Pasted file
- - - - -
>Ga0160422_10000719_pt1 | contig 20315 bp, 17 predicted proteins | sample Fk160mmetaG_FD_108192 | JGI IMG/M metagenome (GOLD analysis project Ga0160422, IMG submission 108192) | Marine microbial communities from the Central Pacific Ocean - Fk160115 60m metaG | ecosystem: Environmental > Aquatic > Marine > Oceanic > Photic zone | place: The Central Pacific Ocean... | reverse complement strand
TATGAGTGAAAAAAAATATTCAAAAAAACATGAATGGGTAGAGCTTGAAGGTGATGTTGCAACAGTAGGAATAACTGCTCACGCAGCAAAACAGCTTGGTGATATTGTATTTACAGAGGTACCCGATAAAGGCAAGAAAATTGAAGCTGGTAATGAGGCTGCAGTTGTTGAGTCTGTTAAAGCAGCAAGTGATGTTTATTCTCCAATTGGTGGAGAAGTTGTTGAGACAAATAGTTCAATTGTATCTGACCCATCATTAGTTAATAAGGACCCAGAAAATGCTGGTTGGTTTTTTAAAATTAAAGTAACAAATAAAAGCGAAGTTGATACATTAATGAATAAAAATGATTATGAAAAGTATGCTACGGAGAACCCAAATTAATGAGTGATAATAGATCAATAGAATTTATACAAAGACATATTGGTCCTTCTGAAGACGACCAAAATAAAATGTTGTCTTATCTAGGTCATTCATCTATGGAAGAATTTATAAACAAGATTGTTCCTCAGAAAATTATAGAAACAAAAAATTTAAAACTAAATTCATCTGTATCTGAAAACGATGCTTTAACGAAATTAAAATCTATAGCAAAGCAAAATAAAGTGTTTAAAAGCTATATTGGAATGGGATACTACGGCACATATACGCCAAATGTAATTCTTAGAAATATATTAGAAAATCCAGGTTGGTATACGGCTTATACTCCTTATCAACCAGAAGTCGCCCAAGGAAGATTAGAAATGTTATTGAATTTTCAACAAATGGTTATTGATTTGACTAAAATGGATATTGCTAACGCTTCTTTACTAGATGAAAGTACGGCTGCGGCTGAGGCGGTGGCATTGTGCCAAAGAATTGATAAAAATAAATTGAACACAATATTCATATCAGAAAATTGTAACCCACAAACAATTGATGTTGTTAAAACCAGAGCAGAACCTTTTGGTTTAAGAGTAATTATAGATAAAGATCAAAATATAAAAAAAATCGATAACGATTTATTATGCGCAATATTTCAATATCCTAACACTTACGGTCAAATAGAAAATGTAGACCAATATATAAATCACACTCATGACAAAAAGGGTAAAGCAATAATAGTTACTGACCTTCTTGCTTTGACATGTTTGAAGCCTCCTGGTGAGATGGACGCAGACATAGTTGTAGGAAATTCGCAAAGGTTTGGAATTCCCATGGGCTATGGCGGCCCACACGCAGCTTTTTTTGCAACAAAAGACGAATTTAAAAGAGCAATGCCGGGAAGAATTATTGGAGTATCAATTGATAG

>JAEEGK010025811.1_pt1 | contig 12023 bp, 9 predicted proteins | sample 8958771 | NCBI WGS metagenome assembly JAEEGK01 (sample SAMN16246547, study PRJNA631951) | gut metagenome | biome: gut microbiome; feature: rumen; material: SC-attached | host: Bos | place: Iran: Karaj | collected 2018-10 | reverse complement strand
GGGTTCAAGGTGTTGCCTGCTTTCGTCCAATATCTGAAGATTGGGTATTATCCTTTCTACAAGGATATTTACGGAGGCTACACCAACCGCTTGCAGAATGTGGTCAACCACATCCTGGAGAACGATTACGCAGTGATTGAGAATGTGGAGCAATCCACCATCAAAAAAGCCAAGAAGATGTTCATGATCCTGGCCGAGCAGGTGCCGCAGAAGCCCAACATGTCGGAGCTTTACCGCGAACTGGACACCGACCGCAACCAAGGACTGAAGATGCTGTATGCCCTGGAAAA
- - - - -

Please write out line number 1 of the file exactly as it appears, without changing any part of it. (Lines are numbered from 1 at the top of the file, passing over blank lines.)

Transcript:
>Ga0160422_10000719_pt1 | contig 20315 bp, 17 predicted proteins | sample Fk160mmetaG_FD_108192 | JGI IMG/M metagenome (GOLD analysis project Ga0160422, IMG submission 108192) | Marine microbial communities from the Central Pacific Ocean - Fk160115 60m metaG | ecosystem: Environmental > Aquatic > Marine > Oceanic > Photic zone | place: The Central Pacific Ocean... | reverse complement strand